Tales from the Bird Sanctuary: Rescuing a baby flicker

Today as I was out doing my landscape maintenance for the bird sanctuary, walking on the path which goes around the water feature, which is only half full this time of year as I prepare to drain it for winter, I saw a baby flicker sitting on top of the drainage pipe. I set down my bucket and stopped to have a better look at him, expecting him to fly away as soon as I approached. But he didn’t. Instead, he just sat there, staring back at me, holding very still.

Now I have wondered through the trees on my property for over an hour, trying to get a picture during mating season, when the trees were filled with flickers and the air was filled with mating calls, only to hang my head on defeat after concluding I wasn’t going to get close enough for a good shot of any one. That’s how skittish flickers are, so the behavior of this little guy was unusual, to say the least.

The fact is, the little guy was scared, and I realized that his tail was in the water, which could hinder flight. He was stranded, too scared or too wet to make an attempt at a getaway. He just sat there staring as I got closer, providing some great photo opportunities. I didn’t want to frieghten him even more by obliviously clicking pictures, so I set down my phone and got down on my knees at the pool’s edge. I reached down very slowly and placed a gloved hand around his body. Trying not to scare him more, I reached over with my thumb and stroked his little feathered head a few times, hoping to let him know that I was trying to help and meant no harm. Even through my garden glove I could feel the softness of his feathers. He hardly weighed aything at all as I scooped him up gently and released him onto the ground, where he flapped his wings and hopped off into the trees, reinforcing my suspicions that the wet feathers was what prevented him from flying off like I expected.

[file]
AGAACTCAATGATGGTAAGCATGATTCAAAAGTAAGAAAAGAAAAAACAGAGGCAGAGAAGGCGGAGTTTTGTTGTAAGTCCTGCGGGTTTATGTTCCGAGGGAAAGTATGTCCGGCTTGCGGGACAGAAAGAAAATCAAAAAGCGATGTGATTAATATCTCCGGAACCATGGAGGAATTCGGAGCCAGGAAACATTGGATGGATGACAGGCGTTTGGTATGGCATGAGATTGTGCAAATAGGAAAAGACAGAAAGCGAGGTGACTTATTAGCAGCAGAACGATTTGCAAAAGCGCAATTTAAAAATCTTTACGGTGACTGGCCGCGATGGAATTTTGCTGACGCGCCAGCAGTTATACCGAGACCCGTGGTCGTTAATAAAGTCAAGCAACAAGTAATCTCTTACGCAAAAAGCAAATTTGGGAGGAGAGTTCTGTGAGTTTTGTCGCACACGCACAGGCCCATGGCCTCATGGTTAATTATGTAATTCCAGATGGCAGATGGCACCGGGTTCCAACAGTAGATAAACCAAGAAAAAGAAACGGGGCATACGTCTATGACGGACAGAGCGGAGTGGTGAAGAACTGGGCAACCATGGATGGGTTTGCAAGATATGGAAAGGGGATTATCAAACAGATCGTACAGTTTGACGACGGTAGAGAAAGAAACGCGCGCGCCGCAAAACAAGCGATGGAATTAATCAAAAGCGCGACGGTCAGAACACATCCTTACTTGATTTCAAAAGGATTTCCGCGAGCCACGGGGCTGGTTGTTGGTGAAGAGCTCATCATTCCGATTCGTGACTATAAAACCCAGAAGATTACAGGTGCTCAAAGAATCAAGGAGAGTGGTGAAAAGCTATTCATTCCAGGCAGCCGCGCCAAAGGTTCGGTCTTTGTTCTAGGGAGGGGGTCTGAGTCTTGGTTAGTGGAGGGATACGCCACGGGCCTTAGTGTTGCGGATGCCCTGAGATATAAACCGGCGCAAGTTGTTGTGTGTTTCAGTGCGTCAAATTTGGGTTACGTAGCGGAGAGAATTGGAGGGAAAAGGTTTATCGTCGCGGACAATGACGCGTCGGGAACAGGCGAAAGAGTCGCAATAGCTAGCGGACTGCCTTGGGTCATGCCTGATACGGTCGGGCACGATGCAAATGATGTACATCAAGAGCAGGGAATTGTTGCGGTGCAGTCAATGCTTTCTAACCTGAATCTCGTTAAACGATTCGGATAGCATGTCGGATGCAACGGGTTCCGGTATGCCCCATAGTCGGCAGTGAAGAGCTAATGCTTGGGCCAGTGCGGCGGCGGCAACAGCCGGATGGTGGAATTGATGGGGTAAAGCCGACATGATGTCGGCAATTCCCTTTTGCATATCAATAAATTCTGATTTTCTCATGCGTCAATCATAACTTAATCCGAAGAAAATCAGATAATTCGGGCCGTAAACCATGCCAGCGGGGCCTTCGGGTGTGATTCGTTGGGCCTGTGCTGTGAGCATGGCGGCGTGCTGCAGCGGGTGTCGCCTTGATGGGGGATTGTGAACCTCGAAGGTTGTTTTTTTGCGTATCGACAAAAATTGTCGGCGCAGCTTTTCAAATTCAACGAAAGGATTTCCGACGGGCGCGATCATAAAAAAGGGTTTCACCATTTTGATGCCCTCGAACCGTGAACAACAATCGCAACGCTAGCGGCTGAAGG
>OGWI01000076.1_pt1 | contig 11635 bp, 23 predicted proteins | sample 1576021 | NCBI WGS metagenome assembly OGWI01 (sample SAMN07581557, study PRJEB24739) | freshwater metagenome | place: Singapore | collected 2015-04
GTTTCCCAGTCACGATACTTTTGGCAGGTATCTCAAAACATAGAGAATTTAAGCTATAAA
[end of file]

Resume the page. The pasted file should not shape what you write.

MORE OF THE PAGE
I tried to follow him just to be sure he would be able to fly once he dried, but I lost him in the trees. Had I not stepped in. I have no doubt that he would have sat helpless on that drain pipe until a coyote or other wildlife snatched him away. It was a satisfying feeling to know that I had helped one of my little bird friends and had at least, offered him a chance to survive.


For Kaye Lynne Booth, writing is a passion. Kaye Lynne is an author with published short fiction and poetry, both online and in print, including her short story collection, Last Call and Other Short Fiction; and her paranormal mystery novella, Hidden Secrets. Kaye holds a dual M.F.A. degree in Creative Writing with emphasis in genre fiction and screenwriting, and an M.A. in publishing. Kaye Lynne is the founder of WordCrafter Quality Writing & Author Services and WordCrafter Press. She also maintains an authors’ blog and website, Writing to be Read, where she publishes content of interest in the literary world.


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15 Comments on “Tales from the Bird Sanctuary: Rescuing a baby flicker”

  1. HI Kaye, how wonderful that you were able to save this little bird. I found a baby in our garden last year. It had fallen out of the tree while learning to fly and my cat was on the prowl. I managed to keep it safe and eventually it flew up into the tree. It is wonderful to save a bird.

    Liked by 1 person

  2. joy gerken says:

    Lovely story. I noticed the robin who as soon as I went into the garden began hoping about looking for the worms after the soil was turned over.

    Liked by 1 person

  3. joy gerken says:

    I love to watch all the birds come and go to and from our bird bath. They fascinate me.

    Liked by 1 person

  4. Willow Croft says:

    Yay for bird rescuers!

    Liked by 1 person

  5. nancyloswald says:

    Kaye, I love your bird posts. Thanks for this one. Have a happy Thanksgiving. Nancy

    On November 21, 2022 5:00:30 AM Writing to be Read

    Liked by 1 person

  6. Jennie says:

    Oh, what a wonderful story. You saved a life. Way to go, Kaye!

    Liked by 1 person

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